Sometimes, it helps to change the scenery, change the pace, and change the perspective. At the end of March, I took a few days off from work and spent most of the time in Longmont. I used some of the time for catching up on chores and dealing with annual medical appointments, but I was still trying to figure out how to change my view with my stay-at-home, stick-in-the-mud stay-cation. Don’t get me wrong, I love home, but sometimes horizons beckon. So, I turned to another L-town, Loveland.
Pardon the pun, but I loved Loveland. The 15 mile distance is similar to my daily commute, but by going in a different direction, I found something new and found part of myself again. I packed a water bottle and a well-stuffed burrito (homemade) and pointed the car north.
Loveland advertises itself as an art town and according to the brochures it’s one of the artsy-est towns in the nation. I believe it. There are galleries and art walks and festivals and public art and the largest outdoor sculpture show in the U.S. I was headed to Loveland’s two sculpture parks. Several communities have art in public spaces, of which I’m a fan, but usually that means a few art pieces scattered over a large area or distance. Loveland’s sculpture park, Benson Sculpture Garden packs a punch with lots of sculpture in a concentrated area. The park is tucked into a residential neighborhood, easy to find and not far from a major road. Despite being a popular local landmark and tourist spot, it has the feeling of an antique store on a rainy day, like you’ve somehow stumbled upon a hidden, unknown treasure. I visited on a Wednesday, just a bit before noon. From the edges, it looks like a typical city park: lots of grass with a sidewalk tracing a path and water running through the middle. A high school and a church are nearby and it seems like a great place to take a break at lunch or to spend some time on a Saturday. Look closer and explore a bit and you’ll see that this park is not so ordinary.
There are 132 permanent sculptures placed artfully and whimsically around a walking path. The park was dedicated as a sculpture park in 1985 and the folks who created it deserve a standing ovation. The Loveland High Plains Arts Council and the city of Loveland have done an amazing thing. They have created an adventurous oasis and a unique destination in the middle of the ordinary, a spot where I will happily return. I don’t know anything about sculpture, but I thought the collection was a welcome combination of being approachable and playful, yet not mundane. The light, the different styles, and materials used all make for a beautiful outdoor gallery.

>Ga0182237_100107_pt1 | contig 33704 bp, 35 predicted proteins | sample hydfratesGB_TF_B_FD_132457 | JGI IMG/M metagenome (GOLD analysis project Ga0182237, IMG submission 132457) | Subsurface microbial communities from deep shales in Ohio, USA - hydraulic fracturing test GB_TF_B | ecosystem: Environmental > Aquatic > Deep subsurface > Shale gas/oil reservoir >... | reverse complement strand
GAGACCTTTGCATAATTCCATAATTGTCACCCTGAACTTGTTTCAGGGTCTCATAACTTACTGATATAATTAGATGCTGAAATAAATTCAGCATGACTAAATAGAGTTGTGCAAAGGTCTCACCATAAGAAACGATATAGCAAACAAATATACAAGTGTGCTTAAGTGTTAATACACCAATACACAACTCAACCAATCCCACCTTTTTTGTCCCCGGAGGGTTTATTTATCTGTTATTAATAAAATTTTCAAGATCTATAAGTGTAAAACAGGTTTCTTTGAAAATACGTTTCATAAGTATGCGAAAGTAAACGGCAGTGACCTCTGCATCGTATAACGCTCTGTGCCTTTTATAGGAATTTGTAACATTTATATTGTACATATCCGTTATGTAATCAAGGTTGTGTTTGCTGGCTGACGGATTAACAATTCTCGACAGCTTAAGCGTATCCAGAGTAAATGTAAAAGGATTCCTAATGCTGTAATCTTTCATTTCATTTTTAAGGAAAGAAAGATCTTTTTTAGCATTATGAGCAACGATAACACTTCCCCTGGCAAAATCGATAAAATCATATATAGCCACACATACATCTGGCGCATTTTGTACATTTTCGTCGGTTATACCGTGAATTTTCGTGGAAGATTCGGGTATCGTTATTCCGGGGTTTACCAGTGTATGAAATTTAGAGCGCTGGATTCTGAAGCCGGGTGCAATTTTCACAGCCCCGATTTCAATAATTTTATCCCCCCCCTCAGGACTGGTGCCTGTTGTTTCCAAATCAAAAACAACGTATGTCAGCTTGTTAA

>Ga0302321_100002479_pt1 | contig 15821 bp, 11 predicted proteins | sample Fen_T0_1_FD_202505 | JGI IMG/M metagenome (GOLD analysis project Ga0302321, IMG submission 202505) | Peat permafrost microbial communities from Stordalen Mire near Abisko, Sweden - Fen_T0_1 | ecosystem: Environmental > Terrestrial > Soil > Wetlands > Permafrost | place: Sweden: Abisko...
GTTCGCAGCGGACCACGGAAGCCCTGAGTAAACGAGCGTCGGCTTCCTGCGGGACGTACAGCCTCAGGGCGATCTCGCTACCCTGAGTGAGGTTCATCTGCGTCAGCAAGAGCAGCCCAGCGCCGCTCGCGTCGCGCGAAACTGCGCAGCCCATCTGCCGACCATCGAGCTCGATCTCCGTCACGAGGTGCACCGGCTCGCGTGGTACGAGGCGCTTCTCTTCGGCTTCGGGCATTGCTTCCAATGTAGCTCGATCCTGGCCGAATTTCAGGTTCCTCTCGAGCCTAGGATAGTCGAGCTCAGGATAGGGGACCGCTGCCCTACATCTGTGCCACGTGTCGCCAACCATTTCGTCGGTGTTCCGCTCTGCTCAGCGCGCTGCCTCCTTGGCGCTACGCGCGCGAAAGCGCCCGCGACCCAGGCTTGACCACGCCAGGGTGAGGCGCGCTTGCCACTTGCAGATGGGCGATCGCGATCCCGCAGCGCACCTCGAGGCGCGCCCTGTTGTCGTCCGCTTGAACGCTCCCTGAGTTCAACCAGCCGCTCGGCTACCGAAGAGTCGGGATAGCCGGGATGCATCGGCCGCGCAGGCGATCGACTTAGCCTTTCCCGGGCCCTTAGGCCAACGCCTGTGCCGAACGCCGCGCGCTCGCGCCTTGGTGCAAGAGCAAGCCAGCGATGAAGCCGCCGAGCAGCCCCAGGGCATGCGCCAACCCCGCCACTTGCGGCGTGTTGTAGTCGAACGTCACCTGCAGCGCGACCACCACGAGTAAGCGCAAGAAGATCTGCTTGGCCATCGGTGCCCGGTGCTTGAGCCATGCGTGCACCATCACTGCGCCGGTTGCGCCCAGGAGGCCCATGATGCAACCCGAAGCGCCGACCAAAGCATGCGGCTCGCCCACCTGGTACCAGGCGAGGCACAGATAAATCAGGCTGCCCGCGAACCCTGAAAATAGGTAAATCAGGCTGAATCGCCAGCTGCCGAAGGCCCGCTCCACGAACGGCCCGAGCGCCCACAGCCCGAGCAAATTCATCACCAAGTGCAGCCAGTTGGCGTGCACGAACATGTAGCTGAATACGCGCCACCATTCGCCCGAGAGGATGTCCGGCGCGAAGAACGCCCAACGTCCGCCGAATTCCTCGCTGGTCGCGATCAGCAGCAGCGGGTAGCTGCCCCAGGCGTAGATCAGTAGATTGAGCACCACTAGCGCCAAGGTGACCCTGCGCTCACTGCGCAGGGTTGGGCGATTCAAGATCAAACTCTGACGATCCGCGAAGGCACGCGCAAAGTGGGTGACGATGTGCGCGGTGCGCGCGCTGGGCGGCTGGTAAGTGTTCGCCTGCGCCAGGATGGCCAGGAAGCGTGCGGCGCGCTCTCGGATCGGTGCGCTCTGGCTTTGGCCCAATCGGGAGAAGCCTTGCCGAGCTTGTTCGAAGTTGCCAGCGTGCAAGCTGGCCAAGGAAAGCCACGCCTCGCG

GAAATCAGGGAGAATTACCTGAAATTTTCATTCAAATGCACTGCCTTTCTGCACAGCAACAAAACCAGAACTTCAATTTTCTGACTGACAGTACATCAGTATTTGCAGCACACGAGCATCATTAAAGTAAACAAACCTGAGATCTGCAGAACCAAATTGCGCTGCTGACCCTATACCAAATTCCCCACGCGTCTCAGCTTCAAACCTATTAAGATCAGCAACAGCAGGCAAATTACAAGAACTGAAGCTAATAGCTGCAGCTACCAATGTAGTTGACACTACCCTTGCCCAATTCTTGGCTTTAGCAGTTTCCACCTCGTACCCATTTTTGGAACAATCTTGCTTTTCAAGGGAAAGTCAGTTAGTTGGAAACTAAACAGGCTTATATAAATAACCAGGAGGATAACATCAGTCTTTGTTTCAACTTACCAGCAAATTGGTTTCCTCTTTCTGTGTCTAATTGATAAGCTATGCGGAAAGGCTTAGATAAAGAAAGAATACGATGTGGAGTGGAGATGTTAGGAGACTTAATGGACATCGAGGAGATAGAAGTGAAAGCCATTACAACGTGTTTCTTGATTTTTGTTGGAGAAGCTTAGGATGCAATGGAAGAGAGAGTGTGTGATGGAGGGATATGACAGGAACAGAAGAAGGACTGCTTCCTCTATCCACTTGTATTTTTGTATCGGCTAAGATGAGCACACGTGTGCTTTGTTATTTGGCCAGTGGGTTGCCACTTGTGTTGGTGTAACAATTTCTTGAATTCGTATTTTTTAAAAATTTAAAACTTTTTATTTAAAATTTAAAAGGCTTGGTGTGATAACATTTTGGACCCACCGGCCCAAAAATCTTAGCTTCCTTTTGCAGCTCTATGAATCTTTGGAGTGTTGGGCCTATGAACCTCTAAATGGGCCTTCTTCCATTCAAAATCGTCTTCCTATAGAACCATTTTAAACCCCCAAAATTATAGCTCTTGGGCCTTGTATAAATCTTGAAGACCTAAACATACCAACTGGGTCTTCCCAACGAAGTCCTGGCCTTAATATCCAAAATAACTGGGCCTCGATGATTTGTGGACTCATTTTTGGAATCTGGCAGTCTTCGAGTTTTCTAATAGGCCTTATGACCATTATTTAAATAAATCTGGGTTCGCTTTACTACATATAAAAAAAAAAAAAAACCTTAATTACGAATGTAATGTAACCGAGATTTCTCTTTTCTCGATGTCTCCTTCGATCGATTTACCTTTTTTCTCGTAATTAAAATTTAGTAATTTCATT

Here’s a little bit of what I saw.
A quick jaunt east of six miles brought me to Loveland’s second sculpture park, Chapungu Sculpture Park. This park, planted in the shadows of a large outdoor shopping mall, near the interstate, is on the edge of suburban sprawl. I have been to the movies and bought sweaters and shoes in this particular retail behemoth, but never noticed or delighted in the sculpture park. Two marked pathways, trail signs, and a stand of cottonwood trees helped me imagine I was far from the Gap, far from a Best Buy. This park has its roots in African art and I could envision the Colorado plains as the African savanna. According to the signage, there are plans for an arts education center to be built nearby and for more sculpture to be added to the collection. This park is very cohesive, with 80 similarly themed Zimbabwe rock sculptures placed into 26 acres of a wonderful outdoor art haven. The trails marked loop routes and I think this would be a fun spot to go for a run, to sprint among the sculpture.
I soaked in the shadows and light.